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Two towns, city team up to clean debris from Hempstead Harbor

On Wednesday, April 17, 2019, Kevin Braun, the

On Wednesday, Kevin Braun, the North Hempstead Town planning department and environmental control specialist, spoke about the joint effort of North Hempstead, the Town of Oyster Bay and Glen Cove to clean up marine debris. Credit: Barry Sloan

Cleanup crews from North Hempstead, Oyster Bay, and Glen Cove joined together Wednesday to remove debris from Hempstead Harbor, which is shared by the three municipalities.

The collected debris, which included various items -- wood, metal and plastic, pieces of plastic foam, and more -- filled three 30-yard-long dumpsters.  The leftover refuse formed a mounting pile in a North Hempstead Beach parking lot, the base of operations for the cleanup. An estimated 60 tons of debris were retrieved from the harbor, said Kevin Braun, the Town of North Hempstead's environmental control specialist.

“If you live on this water, work, fish, or just enjoy this water — you see it,” said Braun, referring to the debris in the harbor. “It’s a detriment to all the basic premises of the environment and wildlife.”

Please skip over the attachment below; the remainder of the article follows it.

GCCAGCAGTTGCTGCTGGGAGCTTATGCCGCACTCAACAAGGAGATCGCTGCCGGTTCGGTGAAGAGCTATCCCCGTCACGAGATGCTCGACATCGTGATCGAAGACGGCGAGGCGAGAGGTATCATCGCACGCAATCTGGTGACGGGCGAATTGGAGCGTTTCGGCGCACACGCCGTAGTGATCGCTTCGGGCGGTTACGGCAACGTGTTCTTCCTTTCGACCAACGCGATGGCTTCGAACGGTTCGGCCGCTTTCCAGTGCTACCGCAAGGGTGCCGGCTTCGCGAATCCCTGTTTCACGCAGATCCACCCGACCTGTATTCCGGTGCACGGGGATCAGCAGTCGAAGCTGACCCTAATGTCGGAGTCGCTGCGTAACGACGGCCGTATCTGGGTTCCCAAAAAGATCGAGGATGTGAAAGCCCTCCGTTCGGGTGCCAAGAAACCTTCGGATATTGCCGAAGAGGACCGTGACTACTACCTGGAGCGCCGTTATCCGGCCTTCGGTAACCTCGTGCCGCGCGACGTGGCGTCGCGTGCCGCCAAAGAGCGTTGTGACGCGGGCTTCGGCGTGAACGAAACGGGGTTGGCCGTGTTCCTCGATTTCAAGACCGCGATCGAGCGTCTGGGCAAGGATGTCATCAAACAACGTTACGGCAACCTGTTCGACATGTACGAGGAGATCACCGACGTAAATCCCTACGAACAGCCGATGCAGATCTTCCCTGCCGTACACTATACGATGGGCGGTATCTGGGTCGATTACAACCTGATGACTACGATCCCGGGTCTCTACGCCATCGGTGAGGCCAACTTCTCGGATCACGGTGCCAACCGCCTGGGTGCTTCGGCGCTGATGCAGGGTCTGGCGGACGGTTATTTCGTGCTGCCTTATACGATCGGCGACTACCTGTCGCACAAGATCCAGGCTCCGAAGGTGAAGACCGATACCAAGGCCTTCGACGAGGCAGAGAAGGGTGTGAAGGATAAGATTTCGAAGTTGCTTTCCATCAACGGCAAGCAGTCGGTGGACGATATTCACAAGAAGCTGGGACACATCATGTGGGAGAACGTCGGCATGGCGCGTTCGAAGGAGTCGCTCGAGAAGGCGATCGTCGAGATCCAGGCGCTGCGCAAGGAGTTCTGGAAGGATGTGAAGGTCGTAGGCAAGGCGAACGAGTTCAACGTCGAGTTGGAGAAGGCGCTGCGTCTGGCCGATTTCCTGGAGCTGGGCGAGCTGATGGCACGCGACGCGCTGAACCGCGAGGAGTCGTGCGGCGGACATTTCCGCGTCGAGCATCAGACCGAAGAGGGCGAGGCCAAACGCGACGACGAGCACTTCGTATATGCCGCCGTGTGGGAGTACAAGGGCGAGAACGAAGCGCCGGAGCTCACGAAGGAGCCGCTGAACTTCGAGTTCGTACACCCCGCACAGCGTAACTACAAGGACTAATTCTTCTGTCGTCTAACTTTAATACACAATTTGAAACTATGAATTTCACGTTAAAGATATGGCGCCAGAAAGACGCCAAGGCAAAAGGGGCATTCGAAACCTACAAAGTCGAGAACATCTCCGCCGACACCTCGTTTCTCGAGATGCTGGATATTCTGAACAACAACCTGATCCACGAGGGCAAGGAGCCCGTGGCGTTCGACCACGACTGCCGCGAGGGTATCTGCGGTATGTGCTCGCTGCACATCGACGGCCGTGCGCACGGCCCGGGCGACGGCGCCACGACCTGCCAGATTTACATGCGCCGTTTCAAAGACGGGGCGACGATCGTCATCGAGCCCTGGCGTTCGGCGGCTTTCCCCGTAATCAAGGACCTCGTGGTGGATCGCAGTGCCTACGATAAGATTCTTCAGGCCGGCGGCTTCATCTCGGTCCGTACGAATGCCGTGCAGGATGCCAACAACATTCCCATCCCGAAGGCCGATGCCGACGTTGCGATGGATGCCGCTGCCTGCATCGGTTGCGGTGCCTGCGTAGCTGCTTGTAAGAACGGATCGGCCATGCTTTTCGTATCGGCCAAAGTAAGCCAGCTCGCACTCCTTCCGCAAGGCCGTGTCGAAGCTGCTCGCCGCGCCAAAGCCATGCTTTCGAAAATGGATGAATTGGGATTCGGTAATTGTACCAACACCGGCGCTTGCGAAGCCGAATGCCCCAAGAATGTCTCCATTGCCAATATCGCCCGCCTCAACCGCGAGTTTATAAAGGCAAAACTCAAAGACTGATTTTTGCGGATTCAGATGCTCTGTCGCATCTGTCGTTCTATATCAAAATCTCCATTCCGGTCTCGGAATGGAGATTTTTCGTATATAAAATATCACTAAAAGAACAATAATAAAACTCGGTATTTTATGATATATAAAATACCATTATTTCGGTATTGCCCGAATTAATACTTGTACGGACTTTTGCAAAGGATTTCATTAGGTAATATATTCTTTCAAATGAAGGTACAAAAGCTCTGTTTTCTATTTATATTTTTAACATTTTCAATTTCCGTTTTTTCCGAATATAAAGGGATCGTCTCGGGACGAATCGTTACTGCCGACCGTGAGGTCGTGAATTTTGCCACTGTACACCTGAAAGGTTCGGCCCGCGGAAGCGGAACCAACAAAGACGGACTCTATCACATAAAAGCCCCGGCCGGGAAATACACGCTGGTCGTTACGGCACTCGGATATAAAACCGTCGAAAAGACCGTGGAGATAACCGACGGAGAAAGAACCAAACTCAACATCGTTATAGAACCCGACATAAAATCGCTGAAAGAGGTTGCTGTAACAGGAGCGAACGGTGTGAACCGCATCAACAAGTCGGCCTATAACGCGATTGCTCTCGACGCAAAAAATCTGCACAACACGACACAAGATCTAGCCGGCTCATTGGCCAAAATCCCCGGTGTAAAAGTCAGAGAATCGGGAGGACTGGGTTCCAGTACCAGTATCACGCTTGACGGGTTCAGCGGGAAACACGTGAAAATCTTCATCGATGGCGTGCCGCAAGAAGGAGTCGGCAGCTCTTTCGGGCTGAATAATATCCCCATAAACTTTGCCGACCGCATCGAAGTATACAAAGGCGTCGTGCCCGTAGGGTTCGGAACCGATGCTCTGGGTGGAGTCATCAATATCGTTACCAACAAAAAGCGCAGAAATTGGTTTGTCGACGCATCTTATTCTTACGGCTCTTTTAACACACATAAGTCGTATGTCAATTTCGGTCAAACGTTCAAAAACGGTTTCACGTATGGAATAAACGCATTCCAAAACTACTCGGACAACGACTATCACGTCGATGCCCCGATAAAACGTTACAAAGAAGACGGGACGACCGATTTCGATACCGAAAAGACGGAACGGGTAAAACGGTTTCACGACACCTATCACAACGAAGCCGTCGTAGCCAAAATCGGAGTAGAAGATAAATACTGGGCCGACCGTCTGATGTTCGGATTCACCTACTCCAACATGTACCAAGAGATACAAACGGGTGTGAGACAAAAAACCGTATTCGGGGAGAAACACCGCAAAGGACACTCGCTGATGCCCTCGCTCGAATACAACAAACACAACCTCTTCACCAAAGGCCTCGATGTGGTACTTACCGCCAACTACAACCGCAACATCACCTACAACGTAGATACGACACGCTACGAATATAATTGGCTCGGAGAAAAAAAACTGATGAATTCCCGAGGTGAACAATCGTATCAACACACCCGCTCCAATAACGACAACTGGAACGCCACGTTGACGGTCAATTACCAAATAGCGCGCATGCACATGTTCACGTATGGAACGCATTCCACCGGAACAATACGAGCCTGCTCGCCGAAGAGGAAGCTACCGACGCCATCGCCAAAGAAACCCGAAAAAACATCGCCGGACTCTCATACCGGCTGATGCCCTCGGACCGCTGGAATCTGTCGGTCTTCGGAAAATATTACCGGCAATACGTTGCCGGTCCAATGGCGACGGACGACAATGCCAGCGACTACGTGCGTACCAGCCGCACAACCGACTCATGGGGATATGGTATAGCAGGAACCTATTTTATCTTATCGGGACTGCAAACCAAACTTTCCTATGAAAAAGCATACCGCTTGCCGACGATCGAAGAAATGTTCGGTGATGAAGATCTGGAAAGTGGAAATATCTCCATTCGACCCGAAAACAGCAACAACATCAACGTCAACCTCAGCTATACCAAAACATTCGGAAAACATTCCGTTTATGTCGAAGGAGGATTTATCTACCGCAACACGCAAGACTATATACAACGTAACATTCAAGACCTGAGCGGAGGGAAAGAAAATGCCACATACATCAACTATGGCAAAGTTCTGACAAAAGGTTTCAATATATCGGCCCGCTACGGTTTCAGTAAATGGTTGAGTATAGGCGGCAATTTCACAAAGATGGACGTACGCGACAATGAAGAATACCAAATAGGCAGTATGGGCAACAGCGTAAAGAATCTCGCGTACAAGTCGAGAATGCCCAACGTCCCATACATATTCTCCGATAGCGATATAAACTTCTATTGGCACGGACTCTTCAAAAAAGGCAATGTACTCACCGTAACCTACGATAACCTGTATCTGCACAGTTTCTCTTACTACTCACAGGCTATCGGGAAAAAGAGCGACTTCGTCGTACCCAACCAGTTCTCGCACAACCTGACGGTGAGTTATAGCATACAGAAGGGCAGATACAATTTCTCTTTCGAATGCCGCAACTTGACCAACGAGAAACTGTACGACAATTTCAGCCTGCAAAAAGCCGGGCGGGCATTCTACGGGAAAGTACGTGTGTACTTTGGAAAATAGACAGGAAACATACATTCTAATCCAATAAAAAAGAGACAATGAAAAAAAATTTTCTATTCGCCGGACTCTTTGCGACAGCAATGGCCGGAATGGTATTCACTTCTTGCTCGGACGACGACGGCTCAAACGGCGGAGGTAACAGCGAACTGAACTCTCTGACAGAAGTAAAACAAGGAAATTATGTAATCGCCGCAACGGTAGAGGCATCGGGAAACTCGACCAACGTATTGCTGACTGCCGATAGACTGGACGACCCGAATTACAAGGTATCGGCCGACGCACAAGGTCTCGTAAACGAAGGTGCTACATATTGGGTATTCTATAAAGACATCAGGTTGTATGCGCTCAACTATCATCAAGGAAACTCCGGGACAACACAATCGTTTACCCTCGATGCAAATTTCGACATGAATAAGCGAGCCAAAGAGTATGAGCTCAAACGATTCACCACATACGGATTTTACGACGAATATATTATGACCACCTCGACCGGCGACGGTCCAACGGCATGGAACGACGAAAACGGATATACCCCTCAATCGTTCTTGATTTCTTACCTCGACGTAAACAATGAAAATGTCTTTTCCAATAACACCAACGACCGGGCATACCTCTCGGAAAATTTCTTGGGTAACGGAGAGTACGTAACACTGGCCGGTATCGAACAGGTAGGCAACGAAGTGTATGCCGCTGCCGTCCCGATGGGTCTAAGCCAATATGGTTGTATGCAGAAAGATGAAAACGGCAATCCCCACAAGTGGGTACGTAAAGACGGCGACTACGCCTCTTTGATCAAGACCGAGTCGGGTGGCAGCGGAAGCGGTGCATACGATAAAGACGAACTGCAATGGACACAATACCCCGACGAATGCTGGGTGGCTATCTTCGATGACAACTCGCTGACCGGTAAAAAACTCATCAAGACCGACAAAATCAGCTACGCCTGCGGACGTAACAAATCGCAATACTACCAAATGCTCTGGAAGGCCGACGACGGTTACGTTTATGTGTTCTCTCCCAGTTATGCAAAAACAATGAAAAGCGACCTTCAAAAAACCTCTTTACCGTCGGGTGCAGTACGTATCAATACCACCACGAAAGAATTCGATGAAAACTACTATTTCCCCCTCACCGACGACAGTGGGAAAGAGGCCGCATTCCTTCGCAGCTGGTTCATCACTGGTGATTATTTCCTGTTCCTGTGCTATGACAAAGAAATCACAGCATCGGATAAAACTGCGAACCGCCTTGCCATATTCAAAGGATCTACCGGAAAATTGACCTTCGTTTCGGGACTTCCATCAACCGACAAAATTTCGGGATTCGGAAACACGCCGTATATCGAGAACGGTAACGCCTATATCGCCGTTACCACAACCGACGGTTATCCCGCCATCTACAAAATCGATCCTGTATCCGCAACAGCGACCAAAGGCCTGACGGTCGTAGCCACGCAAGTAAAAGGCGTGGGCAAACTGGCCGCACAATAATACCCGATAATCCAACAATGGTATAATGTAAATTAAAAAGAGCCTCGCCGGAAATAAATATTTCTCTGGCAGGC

Braun, wearing a bright orange rain suit while helping the cleanup, assisted with coordinating the effort, which he said took place from 8 a.m. to 2 p.m

The Hempstead Harbor Protection Committee and the Coalition to Save Hempstead Harbor encouraged the municipalities to work together on the project. The Town of Oyster Bay’s landing craft and environmental resources boat pulled the debris out of the water, and Glen Cove’s Harbor Patrol also assisted.

Most debris had been marked in advance by the Town of North Hempstead’s Bay Constable so it could be easily located at high tide, when the removal began.

“These waters are for all of Long Island’s residents, whether they’re the footed kind or the finned kind,” Town of Oyster Bay Supervisor Joseph Saladino said. “So we see the importance of working together, for one Earth, one Long Island, and one waterway. And by pooling our efforts, we can get so much more done.”

North Hempstead’s planning, highway and parks departments, as well as the Bay Constable, helped staff the cleanup. The town’s Solid Waste Management Authority will dispose of the waste, officials said.

“The coordination between the three different municipalities is huge,” said Mallory Nathan, the Chief Bay Constable of the Town of North Hempstead. “Because it opens the door for this to happen again and again.”

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